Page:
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Title:Modeling interactions between cells and the aqueous environment
Author(s):He, Yichen
Advisor(s):Espinosa-Marzal, Rosa
Department / Program:Civil & Environmental Engineering
Discipline:Environmental Engineering in Civil Engineering
Degree Granting Institution:University of Illinois at Urbana-Champaign
Subject(s):Cell Model
Polyacrylamide hydrogel
Layer by Layer (LBL) method
lipid bilayer
Abstract:When nanoparticles, heavy metals and ions generated from industry are released to the environment, they may react with cells of organisms and can be toxic to them. The primary purpose of this study is to develop a novel cell model that mimics several reveal cell properties including nanomechanical behavior, and to investigate the interactions between them and the aqueous environment. The novel cell model developed in this work has potential applications as a platform to investigate cytotoxicity. In this study, the cell membrane model consists of a hydrogel-supported lipid-bilayer. Hydrogels are cross-linked polymer networks that can absorb large amounts of water without dissolving or loosing their shape. A number of hydrogels are stimuli-sensitive. They can change their structures and properties in response to changes in environment, such as pH, temperature, and ionic strength. These polymer hydrogels have wide applications in various biological and clinical fields, including drug delivery, contact lenses, and artificial implants. Biocompatibility and hydrophilic properties of hydrogels are the basis of these applications. In this study, neutral PAAm hydrogel is used as support for the lipid bilayer. The used hydrogel is a (neutral) polyacrylamide (PAAm) hydrogel. The lipid bilayer used in this study is Eggphosphatidycholine (EggPC). A layer-by-layer method with two polyelectrolytes, poly(sodium 4-styrenesulfonate) (PSS) and poly(allylamine hydrochloride) (PAH), was used to graft the EggPC to the neutral PAAm hydrogel. An electrostatic attraction is the main driving force for the adsorption of the bilayer on the hydrogel-supported polyelectrolyte multilayer (PEM). The developed cell model has been fully characterized in this work by using different surface analytic techniques. On a silica substrate, lipid vesicle ruptures and fuses above a critical vesicle concentration to form a continuous lipid bilayer. QCM-D measurements and AFM imaging were performed to verify the formation of the bilayer on the silica substrate. The adsorption kinetics of the lipids on the hydrogel-supported PEM completely differs from that on the “hard” silica substrate. However, the change in dissipation supported the formation of a lipid bilayer. Further, the adsorbed mass on bovine serum albumin (BSA) verified that the adsorbed lipids on the PAAm hydrogel-PEM complex form a lipid bilayer, but the surface coverage is only partial. Thus, BSA adsorbs on the PEM through the defects of the lipid bilayer. The interactions between cells and the environment happen through the cell membrane, and very often the nanomechanical behavior determines such interactions, and also cell sensing and response. In this work, the nanomechanical properties of PAAm hydrogels, PAAm-supported PEM and lipid bilayers were studied using atomic force microscopy (AFM), including both nano-indentation and the response to shear. A significant difference in the elasticity (and viscoelasticity) between the behavior of the hydrogel-supported PEM and the silica-supported lipid bilayer was concluded from these studies, as well as very different mechanisms for the energy dissipation upon shear. The question that remains to be answered is the behavior of the cell model constituted of the hydrogel-supported PEM and the lipid bilayer, which is the outlook of this work.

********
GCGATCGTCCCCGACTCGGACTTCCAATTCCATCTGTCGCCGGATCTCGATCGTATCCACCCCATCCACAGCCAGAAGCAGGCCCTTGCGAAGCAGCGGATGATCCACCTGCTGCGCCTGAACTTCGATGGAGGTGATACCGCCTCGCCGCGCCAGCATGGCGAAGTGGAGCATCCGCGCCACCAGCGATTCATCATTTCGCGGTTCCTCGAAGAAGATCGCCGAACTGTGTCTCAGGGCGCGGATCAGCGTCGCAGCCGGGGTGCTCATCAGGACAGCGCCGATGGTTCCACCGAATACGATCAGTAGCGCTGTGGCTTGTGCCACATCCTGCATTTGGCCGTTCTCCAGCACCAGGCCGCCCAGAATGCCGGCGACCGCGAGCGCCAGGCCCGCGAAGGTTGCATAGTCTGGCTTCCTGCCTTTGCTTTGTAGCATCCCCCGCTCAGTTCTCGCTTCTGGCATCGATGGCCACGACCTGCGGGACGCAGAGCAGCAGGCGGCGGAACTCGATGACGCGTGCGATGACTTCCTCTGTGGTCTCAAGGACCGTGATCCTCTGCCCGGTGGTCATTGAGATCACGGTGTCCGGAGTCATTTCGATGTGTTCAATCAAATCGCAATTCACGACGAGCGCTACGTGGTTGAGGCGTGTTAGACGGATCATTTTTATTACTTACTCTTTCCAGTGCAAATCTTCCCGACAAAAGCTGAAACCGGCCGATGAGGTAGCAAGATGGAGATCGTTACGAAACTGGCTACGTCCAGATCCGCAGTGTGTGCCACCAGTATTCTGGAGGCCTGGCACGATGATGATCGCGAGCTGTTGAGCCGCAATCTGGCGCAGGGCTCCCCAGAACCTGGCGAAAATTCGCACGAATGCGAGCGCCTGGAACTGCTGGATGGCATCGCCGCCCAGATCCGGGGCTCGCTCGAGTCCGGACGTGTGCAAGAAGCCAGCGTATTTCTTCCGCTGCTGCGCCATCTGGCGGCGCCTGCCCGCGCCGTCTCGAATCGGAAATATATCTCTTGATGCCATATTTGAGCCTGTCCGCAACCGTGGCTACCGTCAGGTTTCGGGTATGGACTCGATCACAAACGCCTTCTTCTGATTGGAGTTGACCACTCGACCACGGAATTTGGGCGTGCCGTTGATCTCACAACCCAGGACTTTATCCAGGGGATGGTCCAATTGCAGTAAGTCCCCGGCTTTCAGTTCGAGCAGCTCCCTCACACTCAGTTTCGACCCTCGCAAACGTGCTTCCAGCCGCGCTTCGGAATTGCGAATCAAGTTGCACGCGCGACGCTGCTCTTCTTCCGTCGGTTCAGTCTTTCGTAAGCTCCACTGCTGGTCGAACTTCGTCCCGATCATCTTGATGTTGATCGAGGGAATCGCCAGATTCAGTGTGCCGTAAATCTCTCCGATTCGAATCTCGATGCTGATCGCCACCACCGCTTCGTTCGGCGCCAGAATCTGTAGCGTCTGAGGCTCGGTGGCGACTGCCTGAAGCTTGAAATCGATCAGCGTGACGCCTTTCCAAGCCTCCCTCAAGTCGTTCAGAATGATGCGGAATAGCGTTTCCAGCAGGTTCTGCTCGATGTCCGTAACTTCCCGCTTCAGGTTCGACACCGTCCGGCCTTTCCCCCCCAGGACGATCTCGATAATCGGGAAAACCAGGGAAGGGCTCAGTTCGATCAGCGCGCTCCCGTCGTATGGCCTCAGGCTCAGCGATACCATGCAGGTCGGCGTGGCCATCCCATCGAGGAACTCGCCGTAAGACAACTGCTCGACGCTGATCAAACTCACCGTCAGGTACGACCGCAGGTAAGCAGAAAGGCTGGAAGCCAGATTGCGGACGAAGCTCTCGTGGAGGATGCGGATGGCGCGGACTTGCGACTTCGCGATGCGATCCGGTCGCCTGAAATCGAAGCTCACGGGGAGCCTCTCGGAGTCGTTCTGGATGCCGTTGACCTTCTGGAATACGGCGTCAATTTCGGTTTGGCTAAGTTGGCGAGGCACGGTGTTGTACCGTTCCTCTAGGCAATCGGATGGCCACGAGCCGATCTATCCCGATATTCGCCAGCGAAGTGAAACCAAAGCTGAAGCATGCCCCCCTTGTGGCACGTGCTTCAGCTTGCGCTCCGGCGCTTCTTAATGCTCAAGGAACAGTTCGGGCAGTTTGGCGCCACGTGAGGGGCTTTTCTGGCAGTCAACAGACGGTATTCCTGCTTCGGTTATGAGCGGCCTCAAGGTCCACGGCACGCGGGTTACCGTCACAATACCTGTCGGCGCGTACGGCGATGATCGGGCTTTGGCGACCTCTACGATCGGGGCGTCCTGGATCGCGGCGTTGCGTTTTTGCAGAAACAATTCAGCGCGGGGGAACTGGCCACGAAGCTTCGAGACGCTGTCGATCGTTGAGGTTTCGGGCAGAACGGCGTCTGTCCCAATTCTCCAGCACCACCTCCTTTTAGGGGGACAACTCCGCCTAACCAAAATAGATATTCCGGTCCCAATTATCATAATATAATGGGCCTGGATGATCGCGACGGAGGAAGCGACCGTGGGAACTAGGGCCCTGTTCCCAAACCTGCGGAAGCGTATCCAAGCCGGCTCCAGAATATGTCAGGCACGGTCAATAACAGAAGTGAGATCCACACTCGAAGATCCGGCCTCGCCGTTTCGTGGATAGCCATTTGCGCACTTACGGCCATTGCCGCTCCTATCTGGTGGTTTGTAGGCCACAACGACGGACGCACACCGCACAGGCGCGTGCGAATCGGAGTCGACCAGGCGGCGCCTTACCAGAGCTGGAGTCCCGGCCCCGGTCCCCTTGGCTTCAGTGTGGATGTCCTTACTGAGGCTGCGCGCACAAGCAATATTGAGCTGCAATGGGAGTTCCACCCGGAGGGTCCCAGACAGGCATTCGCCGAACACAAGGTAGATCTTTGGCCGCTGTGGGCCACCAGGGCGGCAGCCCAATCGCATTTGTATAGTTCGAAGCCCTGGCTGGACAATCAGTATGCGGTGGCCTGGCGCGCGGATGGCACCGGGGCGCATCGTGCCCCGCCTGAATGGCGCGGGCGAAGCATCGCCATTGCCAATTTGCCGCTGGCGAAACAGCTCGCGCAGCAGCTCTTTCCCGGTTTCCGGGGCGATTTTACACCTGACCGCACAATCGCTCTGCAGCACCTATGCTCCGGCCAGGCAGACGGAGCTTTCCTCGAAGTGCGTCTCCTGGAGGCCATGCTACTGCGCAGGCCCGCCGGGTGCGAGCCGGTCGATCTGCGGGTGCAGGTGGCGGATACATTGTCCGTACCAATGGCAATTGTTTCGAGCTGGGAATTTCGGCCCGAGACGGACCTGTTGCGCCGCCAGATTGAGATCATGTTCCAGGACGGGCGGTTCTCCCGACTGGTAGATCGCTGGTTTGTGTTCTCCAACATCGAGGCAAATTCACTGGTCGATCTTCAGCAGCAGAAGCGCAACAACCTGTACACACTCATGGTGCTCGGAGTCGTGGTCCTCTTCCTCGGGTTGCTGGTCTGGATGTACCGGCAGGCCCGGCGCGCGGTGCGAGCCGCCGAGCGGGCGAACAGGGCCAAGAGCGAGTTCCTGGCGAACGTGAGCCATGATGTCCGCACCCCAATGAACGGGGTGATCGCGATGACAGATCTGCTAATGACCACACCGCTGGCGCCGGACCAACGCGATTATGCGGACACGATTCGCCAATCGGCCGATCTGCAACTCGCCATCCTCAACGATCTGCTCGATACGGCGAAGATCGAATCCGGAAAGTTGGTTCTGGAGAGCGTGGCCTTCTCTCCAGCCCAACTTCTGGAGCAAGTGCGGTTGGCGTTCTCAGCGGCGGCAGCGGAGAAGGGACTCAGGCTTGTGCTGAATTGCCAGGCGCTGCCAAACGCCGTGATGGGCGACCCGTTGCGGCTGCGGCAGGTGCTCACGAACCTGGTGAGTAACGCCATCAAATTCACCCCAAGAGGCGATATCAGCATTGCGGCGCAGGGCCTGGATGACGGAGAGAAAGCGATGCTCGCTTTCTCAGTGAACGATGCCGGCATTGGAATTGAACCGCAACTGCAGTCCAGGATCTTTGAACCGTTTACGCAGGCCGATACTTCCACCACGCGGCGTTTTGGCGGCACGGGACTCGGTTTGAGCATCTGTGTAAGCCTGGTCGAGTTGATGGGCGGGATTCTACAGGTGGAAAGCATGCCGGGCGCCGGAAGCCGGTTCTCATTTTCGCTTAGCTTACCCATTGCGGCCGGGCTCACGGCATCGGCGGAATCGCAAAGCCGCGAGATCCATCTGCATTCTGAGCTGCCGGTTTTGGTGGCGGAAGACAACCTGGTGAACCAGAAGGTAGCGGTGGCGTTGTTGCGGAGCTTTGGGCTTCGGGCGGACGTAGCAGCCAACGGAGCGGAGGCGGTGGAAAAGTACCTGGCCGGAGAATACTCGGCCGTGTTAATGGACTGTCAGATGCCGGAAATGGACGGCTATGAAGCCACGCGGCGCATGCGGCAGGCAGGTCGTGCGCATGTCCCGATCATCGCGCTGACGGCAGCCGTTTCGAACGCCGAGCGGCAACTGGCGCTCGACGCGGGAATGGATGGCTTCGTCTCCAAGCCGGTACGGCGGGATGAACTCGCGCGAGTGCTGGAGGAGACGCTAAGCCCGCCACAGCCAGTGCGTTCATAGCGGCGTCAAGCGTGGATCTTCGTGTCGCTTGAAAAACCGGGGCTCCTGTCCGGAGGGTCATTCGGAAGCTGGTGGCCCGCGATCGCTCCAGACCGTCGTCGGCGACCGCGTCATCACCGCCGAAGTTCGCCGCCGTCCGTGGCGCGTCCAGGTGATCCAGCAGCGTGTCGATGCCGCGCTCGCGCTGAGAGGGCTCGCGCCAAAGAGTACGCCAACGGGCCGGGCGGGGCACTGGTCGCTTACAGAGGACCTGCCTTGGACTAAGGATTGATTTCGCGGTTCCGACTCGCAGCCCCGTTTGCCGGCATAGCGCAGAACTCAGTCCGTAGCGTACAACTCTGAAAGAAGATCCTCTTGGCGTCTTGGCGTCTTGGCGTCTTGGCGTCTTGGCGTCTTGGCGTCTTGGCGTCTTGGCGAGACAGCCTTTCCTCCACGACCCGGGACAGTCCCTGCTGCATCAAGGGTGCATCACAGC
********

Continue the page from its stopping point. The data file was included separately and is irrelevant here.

Issue Date:2015-07-22
Rights Information:Copyright 2015 Yichen He
Date Available in IDEALS:2015-09-29
Date Deposited:August 201

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